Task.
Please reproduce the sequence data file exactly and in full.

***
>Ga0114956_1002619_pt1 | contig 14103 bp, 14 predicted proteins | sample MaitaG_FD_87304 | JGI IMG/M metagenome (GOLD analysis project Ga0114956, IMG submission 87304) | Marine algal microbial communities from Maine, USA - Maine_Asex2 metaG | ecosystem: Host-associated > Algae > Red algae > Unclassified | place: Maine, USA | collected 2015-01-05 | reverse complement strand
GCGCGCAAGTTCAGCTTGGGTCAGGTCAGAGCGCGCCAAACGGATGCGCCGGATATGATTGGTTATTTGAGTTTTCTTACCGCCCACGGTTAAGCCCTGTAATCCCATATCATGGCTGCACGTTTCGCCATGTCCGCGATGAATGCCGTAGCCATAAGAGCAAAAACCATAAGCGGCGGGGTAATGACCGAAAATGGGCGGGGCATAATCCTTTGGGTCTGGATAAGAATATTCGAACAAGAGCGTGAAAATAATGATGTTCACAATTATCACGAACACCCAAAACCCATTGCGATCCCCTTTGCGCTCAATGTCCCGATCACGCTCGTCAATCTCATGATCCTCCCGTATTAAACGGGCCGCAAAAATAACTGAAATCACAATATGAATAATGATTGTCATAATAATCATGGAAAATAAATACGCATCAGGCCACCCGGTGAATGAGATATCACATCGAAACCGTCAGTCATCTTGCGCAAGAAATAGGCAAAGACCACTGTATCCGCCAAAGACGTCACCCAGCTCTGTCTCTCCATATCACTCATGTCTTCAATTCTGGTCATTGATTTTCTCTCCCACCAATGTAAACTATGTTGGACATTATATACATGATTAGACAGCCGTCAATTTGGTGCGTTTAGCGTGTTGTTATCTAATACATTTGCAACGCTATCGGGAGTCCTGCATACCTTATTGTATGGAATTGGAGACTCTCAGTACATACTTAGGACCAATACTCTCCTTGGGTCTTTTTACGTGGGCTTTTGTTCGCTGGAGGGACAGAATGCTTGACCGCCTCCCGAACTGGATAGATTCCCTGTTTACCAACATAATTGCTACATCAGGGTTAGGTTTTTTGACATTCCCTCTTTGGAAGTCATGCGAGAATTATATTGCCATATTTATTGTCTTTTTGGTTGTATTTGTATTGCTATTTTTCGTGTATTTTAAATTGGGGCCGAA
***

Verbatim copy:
>Ga0114956_1002619_pt1 | contig 14103 bp, 14 predicted proteins | sample MaitaG_FD_87304 | JGI IMG/M metagenome (GOLD analysis project Ga0114956, IMG submission 87304) | Marine algal microbial communities from Maine, USA - Maine_Asex2 metaG | ecosystem: Host-associated > Algae > Red algae > Unclassified | place: Maine, USA | collected 2015-01-05 | reverse complement strand
GCGCGCAAGTTCAGCTTGGGTCAGGTCAGAGCGCGCCAAACGGATGCGCCGGATATGATTGGTTATTTGAGTTTTCTTACCGCCCACGGTTAAGCCCTGTAATCCCATATCATGGCTGCACGTTTCGCCATGTCCGCGATGAATGCCGTAGCCATAAGAGCAAAAACCATAAGCGGCGGGGTAATGACCGAAAATGGGCGGGGCATAATCCTTTGGGTCTGGATAAGAATATTCGAACAAGAGCGTGAAAATAATGATGTTCACAATTATCACGAACACCCAAAACCCATTGCGATCCCCTTTGCGCTCAATGTCCCGATCACGCTCGTCAATCTCATGATCCTCCCGTATTAAACGGGCCGCAAAAATAACTGAAATCACAATATGAATAATGATTGTCATAATAATCATGGAAAATAAATACGCATCAGGCCACCCGGTGAATGAGATATCACATCGAAACCGTCAGTCATCTTGCGCAAGAAATAGGCAAAGACCACTGTATCCGCCAAAGACGTCACCCAGCTCTGTCTCTCCATATCACTCATGTCTTCAATTCTGGTCATTGATTTTCTCTCCCACCAATGTAAACTATGTTGGACATTATATACATGATTAGACAGCCGTCAATTTGGTGCGTTTAGCGTGTTGTTATCTAATACATTTGCAACGCTATCGGGAGTCCTGCATACCTTATTGTATGGAATTGGAGACTCTCAGTACATACTTAGGACCAATACTCTCCTTGGGTCTTTTTACGTGGGCTTTTGTTCGCTGGAGGGACAGAATGCTTGACCGCCTCCCGAACTGGATAGATTCCCTGTTTACCAACATAATTGCTACATCAGGGTTAGGTTTTTTGACATTCCCTCTTTGGAAGTCATGCGAGAATTATATTGCCATATTTATTGTCTTTTTGGTTGTATTTGTATTGCTATTTTTCGTGTATTTTAAATTGGGGCCGAA